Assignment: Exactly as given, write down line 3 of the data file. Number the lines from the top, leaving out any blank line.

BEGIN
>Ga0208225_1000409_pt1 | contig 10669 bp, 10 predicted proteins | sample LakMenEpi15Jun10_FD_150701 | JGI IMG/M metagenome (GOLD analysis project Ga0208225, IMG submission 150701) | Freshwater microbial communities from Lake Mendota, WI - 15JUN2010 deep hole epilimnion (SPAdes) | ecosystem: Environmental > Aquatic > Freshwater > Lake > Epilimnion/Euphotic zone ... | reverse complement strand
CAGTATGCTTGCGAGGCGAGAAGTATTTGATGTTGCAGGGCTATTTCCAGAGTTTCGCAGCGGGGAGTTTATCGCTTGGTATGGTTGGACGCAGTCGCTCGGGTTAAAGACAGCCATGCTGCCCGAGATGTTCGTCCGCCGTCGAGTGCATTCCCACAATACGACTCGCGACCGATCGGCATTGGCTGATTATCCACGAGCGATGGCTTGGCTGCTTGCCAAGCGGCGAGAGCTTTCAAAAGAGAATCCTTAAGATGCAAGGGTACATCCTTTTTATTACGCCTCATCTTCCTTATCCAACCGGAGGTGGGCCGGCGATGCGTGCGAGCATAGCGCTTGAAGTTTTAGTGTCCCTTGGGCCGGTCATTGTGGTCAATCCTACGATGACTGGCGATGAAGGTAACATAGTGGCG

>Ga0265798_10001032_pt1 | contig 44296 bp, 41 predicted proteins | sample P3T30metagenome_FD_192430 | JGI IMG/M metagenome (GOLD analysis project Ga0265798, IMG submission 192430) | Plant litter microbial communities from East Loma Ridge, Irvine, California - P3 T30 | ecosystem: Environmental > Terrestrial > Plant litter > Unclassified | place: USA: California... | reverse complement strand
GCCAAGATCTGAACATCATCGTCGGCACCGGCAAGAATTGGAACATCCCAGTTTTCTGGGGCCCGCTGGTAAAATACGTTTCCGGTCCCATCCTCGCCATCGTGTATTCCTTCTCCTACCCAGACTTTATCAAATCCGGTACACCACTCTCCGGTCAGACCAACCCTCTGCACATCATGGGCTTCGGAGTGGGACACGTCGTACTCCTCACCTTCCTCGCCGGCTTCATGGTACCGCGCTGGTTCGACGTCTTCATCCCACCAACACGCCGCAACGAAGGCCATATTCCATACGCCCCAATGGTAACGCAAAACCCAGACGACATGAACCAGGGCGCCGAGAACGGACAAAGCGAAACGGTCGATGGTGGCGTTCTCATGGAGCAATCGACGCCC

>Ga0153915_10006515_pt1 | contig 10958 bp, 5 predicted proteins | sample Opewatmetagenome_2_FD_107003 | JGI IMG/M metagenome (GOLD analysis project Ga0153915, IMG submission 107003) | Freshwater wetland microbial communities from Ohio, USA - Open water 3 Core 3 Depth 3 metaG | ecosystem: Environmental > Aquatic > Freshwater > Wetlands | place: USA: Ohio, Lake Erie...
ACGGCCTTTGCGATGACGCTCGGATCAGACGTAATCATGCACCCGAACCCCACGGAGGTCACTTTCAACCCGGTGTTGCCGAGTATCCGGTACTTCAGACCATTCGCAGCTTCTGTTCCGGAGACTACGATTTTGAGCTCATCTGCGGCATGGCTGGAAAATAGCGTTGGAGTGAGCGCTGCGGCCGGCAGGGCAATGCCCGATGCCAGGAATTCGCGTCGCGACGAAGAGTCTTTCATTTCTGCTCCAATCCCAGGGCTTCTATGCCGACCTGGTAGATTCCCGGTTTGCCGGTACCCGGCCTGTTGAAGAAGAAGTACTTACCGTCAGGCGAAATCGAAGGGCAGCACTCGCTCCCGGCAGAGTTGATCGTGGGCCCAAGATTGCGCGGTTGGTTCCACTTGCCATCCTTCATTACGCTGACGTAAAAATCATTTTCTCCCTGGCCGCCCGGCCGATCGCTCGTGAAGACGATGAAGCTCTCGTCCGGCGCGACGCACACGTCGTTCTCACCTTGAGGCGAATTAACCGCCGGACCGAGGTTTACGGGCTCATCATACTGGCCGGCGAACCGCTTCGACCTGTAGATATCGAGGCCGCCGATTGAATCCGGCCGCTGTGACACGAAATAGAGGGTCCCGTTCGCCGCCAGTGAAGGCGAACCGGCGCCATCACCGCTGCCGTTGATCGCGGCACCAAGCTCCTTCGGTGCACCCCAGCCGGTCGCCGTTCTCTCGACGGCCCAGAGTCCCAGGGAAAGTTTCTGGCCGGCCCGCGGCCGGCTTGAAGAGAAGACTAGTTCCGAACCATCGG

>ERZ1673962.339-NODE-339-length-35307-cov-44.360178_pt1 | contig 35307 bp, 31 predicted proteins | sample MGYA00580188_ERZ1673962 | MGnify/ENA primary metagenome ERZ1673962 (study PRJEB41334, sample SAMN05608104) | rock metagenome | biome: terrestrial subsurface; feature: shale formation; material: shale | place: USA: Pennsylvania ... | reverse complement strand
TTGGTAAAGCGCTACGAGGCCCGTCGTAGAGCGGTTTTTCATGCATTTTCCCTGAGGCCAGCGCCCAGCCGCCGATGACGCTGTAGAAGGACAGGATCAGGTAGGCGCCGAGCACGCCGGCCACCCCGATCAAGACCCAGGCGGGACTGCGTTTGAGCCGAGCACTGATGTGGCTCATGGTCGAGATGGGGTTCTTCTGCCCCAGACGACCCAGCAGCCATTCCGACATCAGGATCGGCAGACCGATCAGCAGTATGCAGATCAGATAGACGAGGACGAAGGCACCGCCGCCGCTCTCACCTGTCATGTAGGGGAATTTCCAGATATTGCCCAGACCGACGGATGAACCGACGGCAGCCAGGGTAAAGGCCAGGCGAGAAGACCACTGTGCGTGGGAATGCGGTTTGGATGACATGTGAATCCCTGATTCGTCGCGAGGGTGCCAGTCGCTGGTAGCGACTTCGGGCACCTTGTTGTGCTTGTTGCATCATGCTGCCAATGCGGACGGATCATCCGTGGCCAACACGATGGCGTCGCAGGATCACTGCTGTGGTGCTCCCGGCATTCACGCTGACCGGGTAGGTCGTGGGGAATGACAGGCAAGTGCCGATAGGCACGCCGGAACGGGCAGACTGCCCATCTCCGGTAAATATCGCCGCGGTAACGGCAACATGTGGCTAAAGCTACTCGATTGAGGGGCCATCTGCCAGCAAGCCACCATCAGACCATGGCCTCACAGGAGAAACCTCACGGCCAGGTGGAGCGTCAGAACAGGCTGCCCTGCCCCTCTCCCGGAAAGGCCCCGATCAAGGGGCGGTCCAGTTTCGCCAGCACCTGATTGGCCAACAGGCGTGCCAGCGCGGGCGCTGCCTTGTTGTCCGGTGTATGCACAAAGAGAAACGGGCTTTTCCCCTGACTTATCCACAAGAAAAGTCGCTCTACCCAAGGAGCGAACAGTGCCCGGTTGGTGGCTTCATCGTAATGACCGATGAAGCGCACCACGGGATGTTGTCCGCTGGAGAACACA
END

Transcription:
>Ga0265798_10001032_pt1 | contig 44296 bp, 41 predicted proteins | sample P3T30metagenome_FD_192430 | JGI IMG/M metagenome (GOLD analysis project Ga0265798, IMG submission 192430) | Plant litter microbial communities from East Loma Ridge, Irvine, California - P3 T30 | ecosystem: Environmental > Terrestrial > Plant litter > Unclassified | place: USA: California... | reverse complement strand